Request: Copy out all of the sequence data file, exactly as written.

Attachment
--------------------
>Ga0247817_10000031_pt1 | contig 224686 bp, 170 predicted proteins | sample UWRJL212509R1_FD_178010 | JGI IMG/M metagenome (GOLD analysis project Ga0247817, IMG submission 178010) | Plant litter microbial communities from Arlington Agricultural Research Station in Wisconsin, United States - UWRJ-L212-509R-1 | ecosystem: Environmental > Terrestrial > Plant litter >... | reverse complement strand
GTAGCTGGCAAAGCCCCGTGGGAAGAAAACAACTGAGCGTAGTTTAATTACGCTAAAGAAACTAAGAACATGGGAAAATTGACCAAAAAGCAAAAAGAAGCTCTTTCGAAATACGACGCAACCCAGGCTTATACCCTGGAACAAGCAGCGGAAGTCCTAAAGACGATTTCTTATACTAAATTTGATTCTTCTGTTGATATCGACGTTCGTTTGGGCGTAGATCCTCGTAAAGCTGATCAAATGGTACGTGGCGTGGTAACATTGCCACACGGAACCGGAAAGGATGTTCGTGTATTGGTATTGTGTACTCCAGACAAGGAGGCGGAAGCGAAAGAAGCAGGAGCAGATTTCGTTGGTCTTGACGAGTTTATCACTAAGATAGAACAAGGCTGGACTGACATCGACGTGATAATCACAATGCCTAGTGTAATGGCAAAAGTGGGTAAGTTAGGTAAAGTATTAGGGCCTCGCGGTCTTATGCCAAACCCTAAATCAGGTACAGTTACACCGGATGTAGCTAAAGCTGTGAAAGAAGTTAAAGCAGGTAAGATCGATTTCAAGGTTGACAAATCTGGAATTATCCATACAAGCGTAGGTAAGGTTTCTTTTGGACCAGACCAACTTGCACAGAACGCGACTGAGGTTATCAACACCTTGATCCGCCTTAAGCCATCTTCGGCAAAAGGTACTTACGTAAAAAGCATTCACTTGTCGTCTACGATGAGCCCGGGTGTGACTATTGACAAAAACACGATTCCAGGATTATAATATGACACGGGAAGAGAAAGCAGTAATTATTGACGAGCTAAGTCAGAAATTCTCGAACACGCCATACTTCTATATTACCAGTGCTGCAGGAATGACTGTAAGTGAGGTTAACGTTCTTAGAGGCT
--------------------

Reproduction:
>Ga0247817_10000031_pt1 | contig 224686 bp, 170 predicted proteins | sample UWRJL212509R1_FD_178010 | JGI IMG/M metagenome (GOLD analysis project Ga0247817, IMG submission 178010) | Plant litter microbial communities from Arlington Agricultural Research Station in Wisconsin, United States - UWRJ-L212-509R-1 | ecosystem: Environmental > Terrestrial > Plant litter >... | reverse complement strand
GTAGCTGGCAAAGCCCCGTGGGAAGAAAACAACTGAGCGTAGTTTAATTACGCTAAAGAAACTAAGAACATGGGAAAATTGACCAAAAAGCAAAAAGAAGCTCTTTCGAAATACGACGCAACCCAGGCTTATACCCTGGAACAAGCAGCGGAAGTCCTAAAGACGATTTCTTATACTAAATTTGATTCTTCTGTTGATATCGACGTTCGTTTGGGCGTAGATCCTCGTAAAGCTGATCAAATGGTACGTGGCGTGGTAACATTGCCACACGGAACCGGAAAGGATGTTCGTGTATTGGTATTGTGTACTCCAGACAAGGAGGCGGAAGCGAAAGAAGCAGGAGCAGATTTCGTTGGTCTTGACGAGTTTATCACTAAGATAGAACAAGGCTGGACTGACATCGACGTGATAATCACAATGCCTAGTGTAATGGCAAAAGTGGGTAAGTTAGGTAAAGTATTAGGGCCTCGCGGTCTTATGCCAAACCCTAAATCAGGTACAGTTACACCGGATGTAGCTAAAGCTGTGAAAGAAGTTAAAGCAGGTAAGATCGATTTCAAGGTTGACAAATCTGGAATTATCCATACAAGCGTAGGTAAGGTTTCTTTTGGACCAGACCAACTTGCACAGAACGCGACTGAGGTTATCAACACCTTGATCCGCCTTAAGCCATCTTCGGCAAAAGGTACTTACGTAAAAAGCATTCACTTGTCGTCTACGATGAGCCCGGGTGTGACTATTGACAAAAACACGATTCCAGGATTATAATATGACACGGGAAGAGAAAGCAGTAATTATTGACGAGCTAAGTCAGAAATTCTCGAACACGCCATACTTCTATATTACCAGTGCTGCAGGAATGACTGTAAGTGAGGTTAACGTTCTTAGAGGCT